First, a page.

Heroic Military Dog Gets Animal Victoria Cross After Losing Her Leg In Afghanistan
Lucca the military dog has been awarded the animal equivalent of the Victoria Cross after saving thousands of lives during active service.
The retired 12-year-old German Shepherd and her owner, Gunnery Sergeant Christopher Willingham, served in the U.S. Marines and are in London to receive the PDSA Dickin Medal at a special ceremony.
As a search and explosives dog, Lucca was on duty in Afghanistan for six years, seeking out hidden explosives on over 400 missions. She was so good at her job that there were no human casualties on any one of those outings.
Lucca with owner Gunnery Sergeant Willingham and Corporal Rodriguez, who saved her life [PDSA]
But on her final mission in 2012, Lucca was checking for hidden dangers around a 30lb improvised explosive device (IED) when a second IED went off.
The blast took Lucca’s front leg clean off, and also left the dog with severe burns to her chest. Thankfully Lucca’s handler, Corporal Juan Rodriguez, was on hand to administer the emergency first aid that saved her life.
Cpl Rodriguez didn’t leave the dog’s side throughout her treatment [PDSA]
Lucca and Cpl Rodriguez after Lucca’s surgery [PDSA]
Now fully recovered and adjusted to live with three legs, Lucca is enjoying a happy retirement in the U.S. with Gunner Sergeant Willingham.
He explained what a special dog she is, saying, “Lucca is very intelligent, loyal and had an amazing drive for work as a search dog. She is the only reason I made it home to my family and I am fortunate to have served with her.
“In addition to her incredible detection capabilities, Lucca was instrumental in increasing moral for the troops we supported.
“In between missions, I took the searching harness off and let her play and interact with the troops. Due to her personality, demeanor and proficiency as a search dog, Lucca made friends wherever she went.
“Today, I do my best to keep her spoiled in her well-deserved retirement.”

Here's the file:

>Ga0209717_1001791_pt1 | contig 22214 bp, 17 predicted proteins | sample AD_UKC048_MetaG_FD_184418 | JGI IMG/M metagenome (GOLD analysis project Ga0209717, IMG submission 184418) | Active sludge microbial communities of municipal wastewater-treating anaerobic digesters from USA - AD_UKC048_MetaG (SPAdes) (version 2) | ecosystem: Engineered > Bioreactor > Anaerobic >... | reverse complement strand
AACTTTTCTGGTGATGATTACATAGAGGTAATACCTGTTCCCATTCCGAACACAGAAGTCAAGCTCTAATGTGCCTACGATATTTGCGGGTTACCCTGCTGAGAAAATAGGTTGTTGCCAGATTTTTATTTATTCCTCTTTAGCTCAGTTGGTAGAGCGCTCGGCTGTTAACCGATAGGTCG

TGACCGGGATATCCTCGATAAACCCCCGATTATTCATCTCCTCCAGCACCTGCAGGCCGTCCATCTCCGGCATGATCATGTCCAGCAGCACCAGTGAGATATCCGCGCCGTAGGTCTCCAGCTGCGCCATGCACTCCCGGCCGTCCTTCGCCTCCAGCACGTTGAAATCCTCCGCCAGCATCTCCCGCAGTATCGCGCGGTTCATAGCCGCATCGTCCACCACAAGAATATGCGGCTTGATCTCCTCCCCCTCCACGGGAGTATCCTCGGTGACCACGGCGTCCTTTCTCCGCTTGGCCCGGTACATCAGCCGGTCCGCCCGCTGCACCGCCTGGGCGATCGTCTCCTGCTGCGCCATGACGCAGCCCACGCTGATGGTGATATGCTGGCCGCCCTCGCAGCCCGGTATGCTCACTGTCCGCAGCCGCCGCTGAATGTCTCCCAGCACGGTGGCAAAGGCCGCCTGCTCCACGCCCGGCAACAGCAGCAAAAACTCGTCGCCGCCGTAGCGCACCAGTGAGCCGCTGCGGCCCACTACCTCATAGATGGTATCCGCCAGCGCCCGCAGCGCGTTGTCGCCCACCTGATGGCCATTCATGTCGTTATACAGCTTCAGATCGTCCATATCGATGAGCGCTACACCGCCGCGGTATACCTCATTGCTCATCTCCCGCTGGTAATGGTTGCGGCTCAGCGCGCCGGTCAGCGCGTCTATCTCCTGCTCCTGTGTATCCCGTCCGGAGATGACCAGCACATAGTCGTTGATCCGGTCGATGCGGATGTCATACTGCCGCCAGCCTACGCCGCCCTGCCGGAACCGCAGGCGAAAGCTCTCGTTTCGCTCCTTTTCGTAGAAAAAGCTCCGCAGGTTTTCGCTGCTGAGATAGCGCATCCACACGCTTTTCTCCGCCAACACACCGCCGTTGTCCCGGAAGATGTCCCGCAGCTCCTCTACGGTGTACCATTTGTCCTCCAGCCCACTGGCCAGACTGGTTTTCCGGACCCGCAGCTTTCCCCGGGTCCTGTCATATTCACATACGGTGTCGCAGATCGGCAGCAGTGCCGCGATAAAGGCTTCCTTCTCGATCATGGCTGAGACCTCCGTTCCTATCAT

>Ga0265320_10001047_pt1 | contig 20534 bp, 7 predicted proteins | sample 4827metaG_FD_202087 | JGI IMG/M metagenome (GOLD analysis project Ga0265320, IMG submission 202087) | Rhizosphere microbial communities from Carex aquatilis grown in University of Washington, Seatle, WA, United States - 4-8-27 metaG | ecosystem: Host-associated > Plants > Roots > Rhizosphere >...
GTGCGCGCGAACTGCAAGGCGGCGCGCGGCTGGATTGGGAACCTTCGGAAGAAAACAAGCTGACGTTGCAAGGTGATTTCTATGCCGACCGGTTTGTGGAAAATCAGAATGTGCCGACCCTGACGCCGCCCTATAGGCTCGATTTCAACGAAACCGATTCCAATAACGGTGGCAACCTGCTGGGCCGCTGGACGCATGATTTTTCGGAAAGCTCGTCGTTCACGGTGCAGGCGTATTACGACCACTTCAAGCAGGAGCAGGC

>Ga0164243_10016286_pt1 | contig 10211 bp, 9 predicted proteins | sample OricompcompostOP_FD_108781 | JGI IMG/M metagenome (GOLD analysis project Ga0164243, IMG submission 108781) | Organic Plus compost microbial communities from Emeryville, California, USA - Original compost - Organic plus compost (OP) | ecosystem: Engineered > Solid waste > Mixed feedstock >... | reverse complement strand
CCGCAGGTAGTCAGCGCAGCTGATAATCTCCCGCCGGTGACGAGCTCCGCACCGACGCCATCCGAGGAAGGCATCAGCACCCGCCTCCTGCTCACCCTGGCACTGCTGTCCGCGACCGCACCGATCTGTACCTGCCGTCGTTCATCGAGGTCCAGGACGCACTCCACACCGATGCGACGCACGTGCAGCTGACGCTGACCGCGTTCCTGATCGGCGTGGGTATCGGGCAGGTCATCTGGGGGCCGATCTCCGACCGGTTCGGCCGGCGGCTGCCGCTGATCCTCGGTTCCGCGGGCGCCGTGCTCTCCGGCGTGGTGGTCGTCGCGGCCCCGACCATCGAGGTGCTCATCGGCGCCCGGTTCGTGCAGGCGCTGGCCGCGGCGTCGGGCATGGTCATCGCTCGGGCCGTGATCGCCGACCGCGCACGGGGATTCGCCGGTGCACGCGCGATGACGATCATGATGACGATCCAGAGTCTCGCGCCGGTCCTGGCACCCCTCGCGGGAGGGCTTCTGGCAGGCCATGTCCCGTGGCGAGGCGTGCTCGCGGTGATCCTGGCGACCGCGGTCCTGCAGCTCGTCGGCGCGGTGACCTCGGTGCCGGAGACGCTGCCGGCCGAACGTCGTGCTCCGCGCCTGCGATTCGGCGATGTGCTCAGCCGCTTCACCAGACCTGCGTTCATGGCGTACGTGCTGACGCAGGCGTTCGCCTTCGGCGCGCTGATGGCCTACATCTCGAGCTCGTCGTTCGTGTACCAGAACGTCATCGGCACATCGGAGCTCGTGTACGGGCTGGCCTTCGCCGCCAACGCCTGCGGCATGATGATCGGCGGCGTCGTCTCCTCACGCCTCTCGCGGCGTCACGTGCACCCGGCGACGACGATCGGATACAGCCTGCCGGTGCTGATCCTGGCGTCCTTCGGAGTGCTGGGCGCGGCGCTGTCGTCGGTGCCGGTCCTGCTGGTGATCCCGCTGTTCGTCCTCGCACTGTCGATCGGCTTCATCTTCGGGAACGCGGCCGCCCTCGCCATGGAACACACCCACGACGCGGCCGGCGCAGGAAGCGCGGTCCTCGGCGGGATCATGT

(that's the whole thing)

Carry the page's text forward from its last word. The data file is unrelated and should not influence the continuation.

Lucca enjoying her new life of leisure [PDSA]
The PDSA has only handed out 65 Dickin Medals (Lucca’s is the 66th), the majority of which went to messenger pigeons in WW2 (32).
The other recipients have been 30 dogs, three horses and one cat - come on, cats. Up your game.
In Burma on 23 June 1944, a Battalion of the 6th Gurkha Rifles was ordered to attack the Railway Bridge at Mogaung. Immediately the attack developed the enemy opened concentrated and sustained cross fire at close range from a position known as the Red House and from a strong bunker position two hundred yards to the left of it.
The cross fire was so intense that both the leading platoons of ‘B’ Company, one of which was Rifleman Tulbahadur Pun’s, were pinned to the ground and the whole of his Section was wiped out with the exception of himself, the Section commander and one other man. The Section commander immediately led the remaining two men in a charge on the Red House but was at once badly wounded. Rifleman Tulbahadur (sic) Pun and his remaining companion continued the charge, but the latter too was immediately wounded.
Rifleman Tulbahadur Pun then seized the Bren Gun, and firing from the hip as he went, continued the charge on this heavily bunkered position alone, in the face of the most shattering concentration of automatic fire, directed straight at him. With the dawn coming up behind him, he presented a perfect target to the Japanese. He had to move for thirty yards over open ground, ankle deep in mud, through shell holes and over fallen trees.
Despite these overwhelming odds, he reached the Red House and closed with the Japanese occupants. He killed three with his rifle and further five with his kukri knife.
Victoria Cross citation for Ghurka Tul Bahadur Pun, issued in 1944
The citation did not mention that after clearing the house he grabbed a flamethrower and killed a further thirty Japanese troops who were in a locked bunker. He described it as “appropriate reparations”